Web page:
88 - YES. Anyone with a house in this insanely inflated housing market can afford the $50 a year to pay for school supplies. Since bonds have to be used for infrastructure only, school supplies get neglected. They needn't be.
89 - YES! YES! YES! Public financing of elections will allow primary challengers to make serious runs agaionst well-funded incumbants or millionaire self-funders without first sucking up to superwealthy corporate donors (and losing their souls in the process). The corporations will still finance the system, same as they do now through the process of legalized bribery that passes as our campaign finance system, but if prop. 89 passes, they won't be able to buy our democracy. It should go a long way towards making races far more contested, and candidates more connected to voters than they are to well-heeled donors. Similar laws have been passed in Maine and Arizona, and the voters there tend to like the results. For an über-expensive media market state like California, public financing could help clean up our democracy.
90 - NO! NO! NO!
As I wrote yesterday, prop. 90 is a horrible trojan horse of a bill that would gut our zoning laws and environmental regulations, encourage unlimited sprawl development, bankrupt our state government, and generally mess us Calfornia as badly as Measure 37 did Oregon. It's so bad, even the Howard Jarvis death-before-taxes crowd has joined the rest of us sane people in rejecting it. The langauge about eminent domain is a con; the real goal is crippling government and giving developers carte blanche.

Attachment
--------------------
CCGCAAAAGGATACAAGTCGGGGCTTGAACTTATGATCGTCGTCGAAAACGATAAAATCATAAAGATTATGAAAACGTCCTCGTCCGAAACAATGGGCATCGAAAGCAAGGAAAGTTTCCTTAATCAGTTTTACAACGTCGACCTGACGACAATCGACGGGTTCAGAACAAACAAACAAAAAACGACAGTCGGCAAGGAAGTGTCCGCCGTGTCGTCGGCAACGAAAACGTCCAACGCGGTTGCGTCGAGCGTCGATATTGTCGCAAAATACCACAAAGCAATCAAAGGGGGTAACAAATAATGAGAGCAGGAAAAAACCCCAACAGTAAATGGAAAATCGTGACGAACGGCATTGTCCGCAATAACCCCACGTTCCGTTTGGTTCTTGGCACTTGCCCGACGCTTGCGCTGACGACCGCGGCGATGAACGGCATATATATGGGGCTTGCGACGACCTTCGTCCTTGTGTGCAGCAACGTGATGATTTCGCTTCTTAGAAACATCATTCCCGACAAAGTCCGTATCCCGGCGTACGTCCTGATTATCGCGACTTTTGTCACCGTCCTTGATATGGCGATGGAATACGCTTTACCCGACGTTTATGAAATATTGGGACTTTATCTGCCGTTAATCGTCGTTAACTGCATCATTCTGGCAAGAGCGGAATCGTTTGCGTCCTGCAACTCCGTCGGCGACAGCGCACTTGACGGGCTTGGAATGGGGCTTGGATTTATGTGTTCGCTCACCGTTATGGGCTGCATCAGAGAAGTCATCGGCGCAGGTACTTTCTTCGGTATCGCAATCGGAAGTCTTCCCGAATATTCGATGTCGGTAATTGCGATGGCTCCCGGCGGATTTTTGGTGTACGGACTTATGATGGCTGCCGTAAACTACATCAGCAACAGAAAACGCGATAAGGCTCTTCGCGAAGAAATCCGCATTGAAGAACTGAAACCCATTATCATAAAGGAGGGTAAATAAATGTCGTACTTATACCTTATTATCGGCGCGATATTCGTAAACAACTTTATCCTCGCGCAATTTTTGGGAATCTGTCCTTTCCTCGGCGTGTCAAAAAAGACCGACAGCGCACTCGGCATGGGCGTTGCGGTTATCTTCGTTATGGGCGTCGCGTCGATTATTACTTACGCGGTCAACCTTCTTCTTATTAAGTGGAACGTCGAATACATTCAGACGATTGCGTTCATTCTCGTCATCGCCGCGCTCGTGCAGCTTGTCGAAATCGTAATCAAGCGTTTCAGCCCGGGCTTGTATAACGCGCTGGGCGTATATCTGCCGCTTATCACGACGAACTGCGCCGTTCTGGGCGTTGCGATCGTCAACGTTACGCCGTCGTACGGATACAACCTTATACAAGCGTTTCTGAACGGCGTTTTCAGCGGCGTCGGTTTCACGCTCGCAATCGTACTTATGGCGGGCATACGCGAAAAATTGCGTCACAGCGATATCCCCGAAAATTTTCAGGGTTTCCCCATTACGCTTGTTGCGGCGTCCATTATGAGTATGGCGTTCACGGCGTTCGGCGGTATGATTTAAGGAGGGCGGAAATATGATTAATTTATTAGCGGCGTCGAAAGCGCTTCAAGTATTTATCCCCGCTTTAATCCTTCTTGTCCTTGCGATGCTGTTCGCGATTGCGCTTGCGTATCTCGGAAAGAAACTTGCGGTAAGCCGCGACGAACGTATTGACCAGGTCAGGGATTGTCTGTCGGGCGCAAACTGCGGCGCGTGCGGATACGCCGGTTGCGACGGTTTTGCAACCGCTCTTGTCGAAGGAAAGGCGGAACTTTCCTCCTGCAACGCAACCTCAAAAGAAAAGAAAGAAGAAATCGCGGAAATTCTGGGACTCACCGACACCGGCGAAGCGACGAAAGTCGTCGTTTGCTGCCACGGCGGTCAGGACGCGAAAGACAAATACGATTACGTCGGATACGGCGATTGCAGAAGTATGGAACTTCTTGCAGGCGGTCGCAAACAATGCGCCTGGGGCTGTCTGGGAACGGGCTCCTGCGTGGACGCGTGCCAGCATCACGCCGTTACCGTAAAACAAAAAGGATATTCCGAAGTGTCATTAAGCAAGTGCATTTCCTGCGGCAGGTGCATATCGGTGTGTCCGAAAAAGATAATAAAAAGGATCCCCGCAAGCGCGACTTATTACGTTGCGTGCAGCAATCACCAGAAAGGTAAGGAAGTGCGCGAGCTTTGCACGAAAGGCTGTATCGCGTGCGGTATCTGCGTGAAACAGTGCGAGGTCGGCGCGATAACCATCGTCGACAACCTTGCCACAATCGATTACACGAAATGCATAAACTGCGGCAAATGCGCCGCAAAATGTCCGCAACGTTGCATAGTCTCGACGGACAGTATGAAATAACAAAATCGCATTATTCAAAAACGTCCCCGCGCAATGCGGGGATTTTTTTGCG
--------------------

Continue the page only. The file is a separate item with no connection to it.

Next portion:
Measures H&I - YES
Don't let PG&E's $10 million in advertising and October rebate buy your vote. Vote Yes for SMUD's cheaper energy and local control, and stick it to the folks who jacked up your rates after the 2001 energy crisis.
Yolo County Supervisor, district 3 - (D) Frank Sieferman
Don't let Republican operative Matt Rexroad get a toehold in Yolo County. Any friend of the swift boaters is no friend of mine, and bad news for Yolo County.
Measure K - NO
The proposed Target is just too big, with union-busting wages that are too low, and threatens to put a lot of nice local stores under if it comes to town. The big box stores in Woodland, Dixon, West Sacramento, Sacramento and Vacaville are enough, there's no need to add another one to the supersaturated mix. Besides, we pass zoning laws for a reason. 136,000 square feet is gargantuan.
Measure L - YES
I'm not convinced that this will really improve the functioning of city politics much, if at all, but at least the people on the city council will have the support of 50% of the town instead of the crazy 8-way races with 12% winners. I'd be far happier about electing councilmembers by district, but apparently there isn't a snowball's chance in hell of that one coming to pass anyway.
From what I was able to find, the people up for CA supreme court and the Central Valley appeals court seem pretty reasonable. If you're in the bay Area, vote NO on McGuiness, the justice who wrote the decision that separate but equal is still OK in California, as long as you're gay or lesbian.
(originally posted at surf putah)